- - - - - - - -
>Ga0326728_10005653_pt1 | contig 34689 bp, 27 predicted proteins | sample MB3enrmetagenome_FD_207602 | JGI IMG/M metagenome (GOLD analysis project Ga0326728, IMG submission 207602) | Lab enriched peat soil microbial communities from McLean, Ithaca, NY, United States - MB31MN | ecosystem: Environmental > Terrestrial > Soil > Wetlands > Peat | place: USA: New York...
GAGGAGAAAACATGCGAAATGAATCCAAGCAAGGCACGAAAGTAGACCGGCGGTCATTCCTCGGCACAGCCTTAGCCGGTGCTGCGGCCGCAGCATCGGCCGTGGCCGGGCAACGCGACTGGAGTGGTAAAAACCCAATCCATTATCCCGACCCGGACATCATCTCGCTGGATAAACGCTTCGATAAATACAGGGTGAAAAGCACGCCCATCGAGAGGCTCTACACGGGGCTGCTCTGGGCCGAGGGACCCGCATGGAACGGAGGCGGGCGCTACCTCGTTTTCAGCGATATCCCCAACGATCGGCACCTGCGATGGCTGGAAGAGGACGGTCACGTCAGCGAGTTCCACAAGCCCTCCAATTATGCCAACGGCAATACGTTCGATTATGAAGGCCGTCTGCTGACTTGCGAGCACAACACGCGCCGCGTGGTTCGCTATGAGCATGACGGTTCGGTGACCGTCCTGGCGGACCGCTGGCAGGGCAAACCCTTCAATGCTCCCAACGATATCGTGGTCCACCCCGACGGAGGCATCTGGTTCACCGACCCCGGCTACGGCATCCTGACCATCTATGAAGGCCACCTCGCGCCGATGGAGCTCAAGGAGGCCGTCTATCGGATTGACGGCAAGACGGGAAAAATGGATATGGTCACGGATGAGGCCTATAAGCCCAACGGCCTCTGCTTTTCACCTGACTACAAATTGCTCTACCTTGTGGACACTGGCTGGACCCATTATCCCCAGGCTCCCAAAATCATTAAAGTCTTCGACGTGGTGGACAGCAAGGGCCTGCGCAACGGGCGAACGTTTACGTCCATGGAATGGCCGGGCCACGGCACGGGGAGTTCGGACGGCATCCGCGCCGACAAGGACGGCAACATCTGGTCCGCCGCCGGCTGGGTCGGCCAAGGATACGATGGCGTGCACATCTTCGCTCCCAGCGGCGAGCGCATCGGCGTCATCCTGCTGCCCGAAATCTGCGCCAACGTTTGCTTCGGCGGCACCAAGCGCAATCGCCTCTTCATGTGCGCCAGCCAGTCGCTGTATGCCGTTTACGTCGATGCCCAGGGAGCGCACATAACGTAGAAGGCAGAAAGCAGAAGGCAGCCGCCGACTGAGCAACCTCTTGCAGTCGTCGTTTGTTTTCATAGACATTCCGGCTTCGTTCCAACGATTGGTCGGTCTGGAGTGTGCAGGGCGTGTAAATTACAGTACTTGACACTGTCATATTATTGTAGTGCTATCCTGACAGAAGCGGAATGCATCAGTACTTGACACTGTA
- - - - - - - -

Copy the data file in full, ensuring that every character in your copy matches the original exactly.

>Ga0326728_10005653_pt1 | contig 34689 bp, 27 predicted proteins | sample MB3enrmetagenome_FD_207602 | JGI IMG/M metagenome (GOLD analysis project Ga0326728, IMG submission 207602) | Lab enriched peat soil microbial communities from McLean, Ithaca, NY, United States - MB31MN | ecosystem: Environmental > Terrestrial > Soil > Wetlands > Peat | place: USA: New York...
GAGGAGAAAACATGCGAAATGAATCCAAGCAAGGCACGAAAGTAGACCGGCGGTCATTCCTCGGCACAGCCTTAGCCGGTGCTGCGGCCGCAGCATCGGCCGTGGCCGGGCAACGCGACTGGAGTGGTAAAAACCCAATCCATTATCCCGACCCGGACATCATCTCGCTGGATAAACGCTTCGATAAATACAGGGTGAAAAGCACGCCCATCGAGAGGCTCTACACGGGGCTGCTCTGGGCCGAGGGACCCGCATGGAACGGAGGCGGGCGCTACCTCGTTTTCAGCGATATCCCCAACGATCGGCACCTGCGATGGCTGGAAGAGGACGGTCACGTCAGCGAGTTCCACAAGCCCTCCAATTATGCCAACGGCAATACGTTCGATTATGAAGGCCGTCTGCTGACTTGCGAGCACAACACGCGCCGCGTGGTTCGCTATGAGCATGACGGTTCGGTGACCGTCCTGGCGGACCGCTGGCAGGGCAAACCCTTCAATGCTCCCAACGATATCGTGGTCCACCCCGACGGAGGCATCTGGTTCACCGACCCCGGCTACGGCATCCTGACCATCTATGAAGGCCACCTCGCGCCGATGGAGCTCAAGGAGGCCGTCTATCGGATTGACGGCAAGACGGGAAAAATGGATATGGTCACGGATGAGGCCTATAAGCCCAACGGCCTCTGCTTTTCACCTGACTACAAATTGCTCTACCTTGTGGACACTGGCTGGACCCATTATCCCCAGGCTCCCAAAATCATTAAAGTCTTCGACGTGGTGGACAGCAAGGGCCTGCGCAACGGGCGAACGTTTACGTCCATGGAATGGCCGGGCCACGGCACGGGGAGTTCGGACGGCATCCGCGCCGACAAGGACGGCAACATCTGGTCCGCCGCCGGCTGGGTCGGCCAAGGATACGATGGCGTGCACATCTTCGCTCCCAGCGGCGAGCGCATCGGCGTCATCCTGCTGCCCGAAATCTGCGCCAACGTTTGCTTCGGCGGCACCAAGCGCAATCGCCTCTTCATGTGCGCCAGCCAGTCGCTGTATGCCGTTTACGTCGATGCCCAGGGAGCGCACATAACGTAGAAGGCAGAAAGCAGAAGGCAGCCGCCGACTGAGCAACCTCTTGCAGTCGTCGTTTGTTTTCATAGACATTCCGGCTTCGTTCCAACGATTGGTCGGTCTGGAGTGTGCAGGGCGTGTAAATTACAGTACTTGACACTGTCATATTATTGTAGTGCTATCCTGACAGAAGCGGAATGCATCAGTACTTGACACTGTA